In some embodiments, a macrocyclic compound provided herein may be synthesized using Fmoc solid-phase peptide synthesis technology. Fmoc synthesic methods are known in the art. An overview of exemplary suitable methods can be found, for example, in Chan, W C, White, P D, Fmoc Solid Phase Peptide Synthesis: A Practical Approach (Practical Approach Series), Oxford University Press, USA; 1 edition (Mar. 2, 2000), ISBN-10: 0199637245; incorporated herein in its entirety for disclosure of Fmoc and solid phase Fmoc synthesic methods and related protocols). The synthesis of inventive macrocycles may, in some embodiments, be performed on a multi-milligram scale or a multi-gram scale. In some embodiments, a differentially protected diamino acid building block, for example, a building block described in FIG. 2b under D1-D8 may be employed as the starting material for macrocycle synthesis. In some embodiments, an isopropylidene-protected tartrate monomethyl ester may be reacted with the amine of the first building block. An additional building block may be reacted with the first building block by a round of Fmoc synthesis. In some embodiments, multiple rounds of Fmoc synthesis may be performed to synthesize multi-block peptides. For example, in some embodiments, three rounds of Fmoc synthesis are employed to generate a tripeptide. In some embodiments, a phosphonium salt of the synthesized peptide is generated for macrocyclization. In some embodiments, the synthesized peptide, or macrocyclization precursor is cleaved from a solid support, e.g. a resin, before cyclization. In some embodiments, cleavage of the macrocyclization precursor is achieved by treatment with a strong acid, e.g., TFAD. In some embodiments, a carboxamide is generated at the C-terminus of the synthesized peptide, for example, during the cleavage reaction. In some embodiments, a tartrate diol is revealed by removal of a protecting group. In some embodiments, the macrocyclization precursor is isolated and/or purified before cyclization is effected. Methods for isolating and/or purifying synthesized peptides are well known to those of skill in the art and include, but are not limited to high performance liquid chromatography (HPLC), conventional column chromatography, or recrystallization. In some embodiments, the macrocyclization precursor is characterized before cyclization, for example, by mass spectroscopy (MS) and/or NMR. In some embodiments, the deprotected diol is cleaved oxidatively to yield an aldehyde. In some embodiments, the cyclization reaction is a Wittig cyclization. In some embodiments, cyclization is effected by raising the pH of a solution comprising the macrocyclization precursor to generate a phosphonium ylide. Other cyclization reactions known in the art may also be used to yield the macrocycle.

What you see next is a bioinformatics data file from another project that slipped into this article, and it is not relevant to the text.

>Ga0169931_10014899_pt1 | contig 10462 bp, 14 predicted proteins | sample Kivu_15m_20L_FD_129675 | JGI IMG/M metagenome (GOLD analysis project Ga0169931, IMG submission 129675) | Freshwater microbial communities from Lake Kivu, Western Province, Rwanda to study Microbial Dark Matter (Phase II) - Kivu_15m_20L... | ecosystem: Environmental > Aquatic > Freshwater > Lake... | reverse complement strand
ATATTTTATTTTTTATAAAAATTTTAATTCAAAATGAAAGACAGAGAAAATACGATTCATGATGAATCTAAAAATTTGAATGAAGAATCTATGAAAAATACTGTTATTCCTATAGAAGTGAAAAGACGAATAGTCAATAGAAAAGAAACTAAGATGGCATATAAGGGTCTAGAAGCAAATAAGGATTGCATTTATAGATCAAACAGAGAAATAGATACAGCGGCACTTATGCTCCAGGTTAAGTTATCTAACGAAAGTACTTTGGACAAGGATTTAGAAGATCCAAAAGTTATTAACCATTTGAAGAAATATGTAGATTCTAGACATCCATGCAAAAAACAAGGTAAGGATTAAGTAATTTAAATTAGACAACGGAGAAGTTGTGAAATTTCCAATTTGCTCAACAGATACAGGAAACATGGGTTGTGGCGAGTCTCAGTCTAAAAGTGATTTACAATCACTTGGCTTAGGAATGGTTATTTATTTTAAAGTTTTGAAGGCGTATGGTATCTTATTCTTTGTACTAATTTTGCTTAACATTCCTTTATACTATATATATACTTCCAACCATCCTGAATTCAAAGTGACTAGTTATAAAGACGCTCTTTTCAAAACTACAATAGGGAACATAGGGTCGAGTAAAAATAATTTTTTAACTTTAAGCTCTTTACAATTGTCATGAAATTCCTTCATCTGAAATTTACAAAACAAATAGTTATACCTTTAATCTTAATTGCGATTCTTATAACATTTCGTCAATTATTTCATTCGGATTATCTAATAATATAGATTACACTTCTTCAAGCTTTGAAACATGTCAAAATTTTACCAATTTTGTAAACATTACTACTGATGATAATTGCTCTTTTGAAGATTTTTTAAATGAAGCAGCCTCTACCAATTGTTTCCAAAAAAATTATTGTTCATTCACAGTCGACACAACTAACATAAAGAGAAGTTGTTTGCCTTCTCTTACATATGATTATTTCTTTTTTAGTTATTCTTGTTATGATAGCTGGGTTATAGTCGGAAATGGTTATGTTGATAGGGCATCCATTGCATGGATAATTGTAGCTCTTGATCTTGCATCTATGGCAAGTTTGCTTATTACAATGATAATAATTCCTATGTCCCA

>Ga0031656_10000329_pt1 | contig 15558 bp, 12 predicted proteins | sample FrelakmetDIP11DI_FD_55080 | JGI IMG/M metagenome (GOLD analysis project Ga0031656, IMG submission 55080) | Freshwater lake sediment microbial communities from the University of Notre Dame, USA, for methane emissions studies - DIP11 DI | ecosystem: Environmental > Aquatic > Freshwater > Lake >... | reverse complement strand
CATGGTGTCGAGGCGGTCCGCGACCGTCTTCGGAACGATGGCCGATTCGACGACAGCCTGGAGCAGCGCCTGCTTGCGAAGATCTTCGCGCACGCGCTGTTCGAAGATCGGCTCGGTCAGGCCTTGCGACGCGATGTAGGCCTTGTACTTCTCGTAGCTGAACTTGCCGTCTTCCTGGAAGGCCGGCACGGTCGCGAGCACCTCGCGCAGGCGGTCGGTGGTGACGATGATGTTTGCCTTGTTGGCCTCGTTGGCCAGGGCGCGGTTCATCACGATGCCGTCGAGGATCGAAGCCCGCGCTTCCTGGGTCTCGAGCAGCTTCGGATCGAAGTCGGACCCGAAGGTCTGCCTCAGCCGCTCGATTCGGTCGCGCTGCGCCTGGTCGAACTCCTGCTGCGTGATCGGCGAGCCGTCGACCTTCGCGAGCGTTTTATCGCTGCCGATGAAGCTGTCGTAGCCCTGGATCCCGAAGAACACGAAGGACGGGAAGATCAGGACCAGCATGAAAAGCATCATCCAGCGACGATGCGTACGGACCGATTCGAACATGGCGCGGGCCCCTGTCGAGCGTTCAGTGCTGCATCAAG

While the compounds provided herein can be synthesized by the exemplary synthesic methods described herein, it will be understood by those of skill in the art that other synthetic methods may be used to synthesize the described compounds and the scope of the invention is not limited in this aspect.